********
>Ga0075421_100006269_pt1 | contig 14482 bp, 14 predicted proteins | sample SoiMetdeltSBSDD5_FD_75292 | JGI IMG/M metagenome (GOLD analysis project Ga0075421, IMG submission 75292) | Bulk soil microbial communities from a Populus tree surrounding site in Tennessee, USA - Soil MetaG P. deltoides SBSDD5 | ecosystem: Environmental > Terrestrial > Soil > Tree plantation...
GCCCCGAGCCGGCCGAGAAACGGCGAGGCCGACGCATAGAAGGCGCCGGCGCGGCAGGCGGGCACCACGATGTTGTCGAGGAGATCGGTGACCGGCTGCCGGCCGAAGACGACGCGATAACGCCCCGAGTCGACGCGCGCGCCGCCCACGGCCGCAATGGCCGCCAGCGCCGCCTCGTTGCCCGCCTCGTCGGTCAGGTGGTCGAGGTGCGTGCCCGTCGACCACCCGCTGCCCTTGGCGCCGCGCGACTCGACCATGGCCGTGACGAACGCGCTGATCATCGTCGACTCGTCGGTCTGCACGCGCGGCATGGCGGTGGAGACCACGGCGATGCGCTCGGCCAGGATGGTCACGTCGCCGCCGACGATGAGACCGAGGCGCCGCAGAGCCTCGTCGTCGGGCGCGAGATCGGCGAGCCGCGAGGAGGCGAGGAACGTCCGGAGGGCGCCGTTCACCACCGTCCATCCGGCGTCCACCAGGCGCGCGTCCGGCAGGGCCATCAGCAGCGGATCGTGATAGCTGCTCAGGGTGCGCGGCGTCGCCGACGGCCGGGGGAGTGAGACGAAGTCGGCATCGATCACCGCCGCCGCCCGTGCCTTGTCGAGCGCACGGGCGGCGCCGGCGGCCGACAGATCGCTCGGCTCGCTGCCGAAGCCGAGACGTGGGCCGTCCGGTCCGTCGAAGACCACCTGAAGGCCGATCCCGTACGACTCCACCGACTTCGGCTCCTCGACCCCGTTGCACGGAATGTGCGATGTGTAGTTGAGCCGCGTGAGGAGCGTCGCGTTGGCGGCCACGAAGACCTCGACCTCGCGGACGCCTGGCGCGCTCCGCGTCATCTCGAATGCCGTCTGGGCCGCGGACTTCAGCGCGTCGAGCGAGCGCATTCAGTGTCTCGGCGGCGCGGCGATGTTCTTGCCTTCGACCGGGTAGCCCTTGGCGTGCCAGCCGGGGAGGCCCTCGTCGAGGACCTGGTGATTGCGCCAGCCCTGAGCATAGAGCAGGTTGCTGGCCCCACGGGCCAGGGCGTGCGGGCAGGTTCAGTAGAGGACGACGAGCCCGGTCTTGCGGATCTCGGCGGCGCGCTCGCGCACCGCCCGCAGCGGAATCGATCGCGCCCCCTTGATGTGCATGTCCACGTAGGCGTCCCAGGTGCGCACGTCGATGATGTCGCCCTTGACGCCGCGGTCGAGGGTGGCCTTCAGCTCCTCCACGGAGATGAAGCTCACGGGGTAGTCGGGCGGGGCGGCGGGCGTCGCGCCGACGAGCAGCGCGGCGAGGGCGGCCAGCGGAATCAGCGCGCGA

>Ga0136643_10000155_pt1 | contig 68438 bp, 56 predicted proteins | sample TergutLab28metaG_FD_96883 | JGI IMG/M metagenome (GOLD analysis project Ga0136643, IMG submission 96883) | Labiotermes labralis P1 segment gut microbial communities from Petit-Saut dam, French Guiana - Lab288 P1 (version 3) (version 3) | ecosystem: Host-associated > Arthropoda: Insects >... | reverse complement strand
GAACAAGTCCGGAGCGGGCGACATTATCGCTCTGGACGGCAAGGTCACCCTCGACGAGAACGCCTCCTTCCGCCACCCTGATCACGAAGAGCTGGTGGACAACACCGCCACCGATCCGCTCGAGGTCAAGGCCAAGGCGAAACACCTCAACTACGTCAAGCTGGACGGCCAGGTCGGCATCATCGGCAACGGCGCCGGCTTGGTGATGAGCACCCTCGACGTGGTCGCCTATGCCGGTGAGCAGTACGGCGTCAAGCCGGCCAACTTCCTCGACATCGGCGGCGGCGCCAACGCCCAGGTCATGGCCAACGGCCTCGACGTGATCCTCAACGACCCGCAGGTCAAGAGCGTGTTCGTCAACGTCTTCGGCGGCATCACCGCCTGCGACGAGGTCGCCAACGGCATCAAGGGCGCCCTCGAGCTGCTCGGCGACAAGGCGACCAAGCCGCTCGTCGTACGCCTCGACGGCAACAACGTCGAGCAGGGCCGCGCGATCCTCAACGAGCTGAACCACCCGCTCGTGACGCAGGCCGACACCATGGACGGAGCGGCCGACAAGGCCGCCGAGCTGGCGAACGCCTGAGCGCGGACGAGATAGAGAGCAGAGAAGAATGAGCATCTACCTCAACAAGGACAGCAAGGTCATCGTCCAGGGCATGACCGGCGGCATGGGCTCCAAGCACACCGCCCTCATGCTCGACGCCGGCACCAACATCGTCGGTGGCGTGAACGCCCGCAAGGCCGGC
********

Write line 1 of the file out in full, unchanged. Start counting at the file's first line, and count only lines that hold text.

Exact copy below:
>Ga0075421_100006269_pt1 | contig 14482 bp, 14 predicted proteins | sample SoiMetdeltSBSDD5_FD_75292 | JGI IMG/M metagenome (GOLD analysis project Ga0075421, IMG submission 75292) | Bulk soil microbial communities from a Populus tree surrounding site in Tennessee, USA - Soil MetaG P. deltoides SBSDD5 | ecosystem: Environmental > Terrestrial > Soil > Tree plantation...